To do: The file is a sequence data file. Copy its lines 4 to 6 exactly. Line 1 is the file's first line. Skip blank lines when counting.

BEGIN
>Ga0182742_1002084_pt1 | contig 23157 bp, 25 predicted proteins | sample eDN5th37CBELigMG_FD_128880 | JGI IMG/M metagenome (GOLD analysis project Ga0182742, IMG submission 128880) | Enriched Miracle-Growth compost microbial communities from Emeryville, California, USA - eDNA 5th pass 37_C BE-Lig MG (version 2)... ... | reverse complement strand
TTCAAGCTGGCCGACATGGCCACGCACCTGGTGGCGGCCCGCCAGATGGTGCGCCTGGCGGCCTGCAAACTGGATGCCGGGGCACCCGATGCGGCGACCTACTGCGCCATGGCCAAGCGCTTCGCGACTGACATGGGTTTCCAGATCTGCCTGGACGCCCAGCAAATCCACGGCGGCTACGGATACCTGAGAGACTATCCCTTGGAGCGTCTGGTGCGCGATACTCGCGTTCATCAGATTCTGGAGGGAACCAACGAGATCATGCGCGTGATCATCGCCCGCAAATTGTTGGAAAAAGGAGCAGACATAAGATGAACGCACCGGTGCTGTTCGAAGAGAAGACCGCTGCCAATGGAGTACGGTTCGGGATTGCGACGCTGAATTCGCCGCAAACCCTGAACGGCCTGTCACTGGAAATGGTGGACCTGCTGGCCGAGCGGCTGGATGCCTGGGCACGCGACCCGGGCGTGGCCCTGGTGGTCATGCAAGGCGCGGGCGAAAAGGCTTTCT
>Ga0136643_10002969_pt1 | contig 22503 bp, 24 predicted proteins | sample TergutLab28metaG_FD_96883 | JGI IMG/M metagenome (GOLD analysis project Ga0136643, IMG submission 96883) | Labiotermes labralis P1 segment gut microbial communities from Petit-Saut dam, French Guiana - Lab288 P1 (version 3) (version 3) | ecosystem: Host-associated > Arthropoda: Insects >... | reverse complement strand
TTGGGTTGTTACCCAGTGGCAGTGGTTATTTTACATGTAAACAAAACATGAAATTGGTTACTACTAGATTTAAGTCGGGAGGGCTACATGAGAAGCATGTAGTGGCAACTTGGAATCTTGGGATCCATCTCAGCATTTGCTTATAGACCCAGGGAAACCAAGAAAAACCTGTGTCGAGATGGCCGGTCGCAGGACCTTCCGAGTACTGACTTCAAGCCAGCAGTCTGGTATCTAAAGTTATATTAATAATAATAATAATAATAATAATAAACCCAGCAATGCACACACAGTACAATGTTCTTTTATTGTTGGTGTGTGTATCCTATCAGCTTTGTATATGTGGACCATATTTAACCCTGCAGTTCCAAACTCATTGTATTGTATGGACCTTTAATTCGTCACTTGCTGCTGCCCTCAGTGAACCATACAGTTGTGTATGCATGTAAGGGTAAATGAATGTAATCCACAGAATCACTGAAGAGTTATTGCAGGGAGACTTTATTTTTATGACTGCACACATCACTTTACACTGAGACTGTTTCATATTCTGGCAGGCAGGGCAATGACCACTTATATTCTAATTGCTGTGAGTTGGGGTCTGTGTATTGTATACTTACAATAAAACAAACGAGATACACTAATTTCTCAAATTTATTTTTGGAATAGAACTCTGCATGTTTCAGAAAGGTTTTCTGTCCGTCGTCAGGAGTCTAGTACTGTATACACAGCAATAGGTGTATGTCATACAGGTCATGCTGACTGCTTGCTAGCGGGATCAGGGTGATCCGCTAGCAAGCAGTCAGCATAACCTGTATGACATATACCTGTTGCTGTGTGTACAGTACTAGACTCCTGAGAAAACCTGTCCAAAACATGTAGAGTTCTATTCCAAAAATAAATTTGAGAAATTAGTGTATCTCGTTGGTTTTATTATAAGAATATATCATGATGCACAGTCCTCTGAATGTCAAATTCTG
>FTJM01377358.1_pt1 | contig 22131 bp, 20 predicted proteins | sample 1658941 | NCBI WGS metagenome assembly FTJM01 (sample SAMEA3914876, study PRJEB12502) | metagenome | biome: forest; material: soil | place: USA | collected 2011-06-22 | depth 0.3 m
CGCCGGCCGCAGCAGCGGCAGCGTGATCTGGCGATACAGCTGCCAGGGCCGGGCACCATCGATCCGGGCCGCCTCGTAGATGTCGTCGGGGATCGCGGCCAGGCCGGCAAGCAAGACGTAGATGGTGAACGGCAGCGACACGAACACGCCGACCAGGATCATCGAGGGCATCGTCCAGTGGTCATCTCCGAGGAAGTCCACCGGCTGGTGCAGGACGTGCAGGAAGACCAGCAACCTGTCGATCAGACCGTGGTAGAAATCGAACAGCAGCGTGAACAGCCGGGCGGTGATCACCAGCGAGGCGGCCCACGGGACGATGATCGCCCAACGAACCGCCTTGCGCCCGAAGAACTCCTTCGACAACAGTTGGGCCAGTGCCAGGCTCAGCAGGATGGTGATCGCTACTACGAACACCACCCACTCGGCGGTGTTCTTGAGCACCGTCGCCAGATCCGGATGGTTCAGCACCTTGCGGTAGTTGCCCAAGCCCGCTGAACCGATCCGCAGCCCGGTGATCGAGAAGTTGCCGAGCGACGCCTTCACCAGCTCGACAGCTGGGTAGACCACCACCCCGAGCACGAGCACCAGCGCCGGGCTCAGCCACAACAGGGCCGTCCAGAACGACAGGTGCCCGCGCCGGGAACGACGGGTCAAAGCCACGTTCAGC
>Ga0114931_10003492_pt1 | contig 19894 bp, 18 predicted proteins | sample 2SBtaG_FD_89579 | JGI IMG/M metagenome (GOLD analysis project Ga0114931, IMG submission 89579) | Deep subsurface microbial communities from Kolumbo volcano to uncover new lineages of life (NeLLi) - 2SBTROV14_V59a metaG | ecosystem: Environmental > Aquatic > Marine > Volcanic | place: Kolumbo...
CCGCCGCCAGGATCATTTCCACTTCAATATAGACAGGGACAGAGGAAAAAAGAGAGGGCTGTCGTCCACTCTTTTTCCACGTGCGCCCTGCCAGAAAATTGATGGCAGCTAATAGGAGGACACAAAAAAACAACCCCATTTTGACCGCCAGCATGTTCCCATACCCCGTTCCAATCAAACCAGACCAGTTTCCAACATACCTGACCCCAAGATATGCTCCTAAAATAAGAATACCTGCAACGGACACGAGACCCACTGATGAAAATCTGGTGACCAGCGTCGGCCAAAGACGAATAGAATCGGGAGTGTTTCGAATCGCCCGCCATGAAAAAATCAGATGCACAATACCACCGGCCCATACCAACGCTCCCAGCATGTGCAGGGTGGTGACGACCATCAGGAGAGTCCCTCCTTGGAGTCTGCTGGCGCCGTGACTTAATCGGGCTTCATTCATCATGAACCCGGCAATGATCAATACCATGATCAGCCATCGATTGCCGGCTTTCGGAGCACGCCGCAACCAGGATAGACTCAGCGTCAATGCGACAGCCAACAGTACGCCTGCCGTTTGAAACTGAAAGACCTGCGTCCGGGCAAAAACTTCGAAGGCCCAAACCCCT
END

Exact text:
TTGGGTTGTTACCCAGTGGCAGTGGTTATTTTACATGTAAACAAAACATGAAATTGGTTACTACTAGATTTAAGTCGGGAGGGCTACATGAGAAGCATGTAGTGGCAACTTGGAATCTTGGGATCCATCTCAGCATTTGCTTATAGACCCAGGGAAACCAAGAAAAACCTGTGTCGAGATGGCCGGTCGCAGGACCTTCCGAGTACTGACTTCAAGCCAGCAGTCTGGTATCTAAAGTTATATTAATAATAATAATAATAATAATAATAAACCCAGCAATGCACACACAGTACAATGTTCTTTTATTGTTGGTGTGTGTATCCTATCAGCTTTGTATATGTGGACCATATTTAACCCTGCAGTTCCAAACTCATTGTATTGTATGGACCTTTAATTCGTCACTTGCTGCTGCCCTCAGTGAACCATACAGTTGTGTATGCATGTAAGGGTAAATGAATGTAATCCACAGAATCACTGAAGAGTTATTGCAGGGAGACTTTATTTTTATGACTGCACACATCACTTTACACTGAGACTGTTTCATATTCTGGCAGGCAGGGCAATGACCACTTATATTCTAATTGCTGTGAGTTGGGGTCTGTGTATTGTATACTTACAATAAAACAAACGAGATACACTAATTTCTCAAATTTATTTTTGGAATAGAACTCTGCATGTTTCAGAAAGGTTTTCTGTCCGTCGTCAGGAGTCTAGTACTGTATACACAGCAATAGGTGTATGTCATACAGGTCATGCTGACTGCTTGCTAGCGGGATCAGGGTGATCCGCTAGCAAGCAGTCAGCATAACCTGTATGACATATACCTGTTGCTGTGTGTACAGTACTAGACTCCTGAGAAAACCTGTCCAAAACATGTAGAGTTCTATTCCAAAAATAAATTTGAGAAATTAGTGTATCTCGTTGGTTTTATTATAAGAATATATCATGATGCACAGTCCTCTGAATGTCAAATTCTG
>FTJM01377358.1_pt1 | contig 22131 bp, 20 predicted proteins | sample 1658941 | NCBI WGS metagenome assembly FTJM01 (sample SAMEA3914876, study PRJEB12502) | metagenome | biome: forest; material: soil | place: USA | collected 2011-06-22 | depth 0.3 m
CGCCGGCCGCAGCAGCGGCAGCGTGATCTGGCGATACAGCTGCCAGGGCCGGGCACCATCGATCCGGGCCGCCTCGTAGATGTCGTCGGGGATCGCGGCCAGGCCGGCAAGCAAGACGTAGATGGTGAACGGCAGCGACACGAACACGCCGACCAGGATCATCGAGGGCATCGTCCAGTGGTCATCTCCGAGGAAGTCCACCGGCTGGTGCAGGACGTGCAGGAAGACCAGCAACCTGTCGATCAGACCGTGGTAGAAATCGAACAGCAGCGTGAACAGCCGGGCGGTGATCACCAGCGAGGCGGCCCACGGGACGATGATCGCCCAACGAACCGCCTTGCGCCCGAAGAACTCCTTCGACAACAGTTGGGCCAGTGCCAGGCTCAGCAGGATGGTGATCGCTACTACGAACACCACCCACTCGGCGGTGTTCTTGAGCACCGTCGCCAGATCCGGATGGTTCAGCACCTTGCGGTAGTTGCCCAAGCCCGCTGAACCGATCCGCAGCCCGGTGATCGAGAAGTTGCCGAGCGACGCCTTCACCAGCTCGACAGCTGGGTAGACCACCACCCCGAGCACGAGCACCAGCGCCGGGCTCAGCCACAACAGGGCCGTCCAGAACGACAGGTGCCCGCGCCGGGAACGACGGGTCAAAGCCACGTTCAGC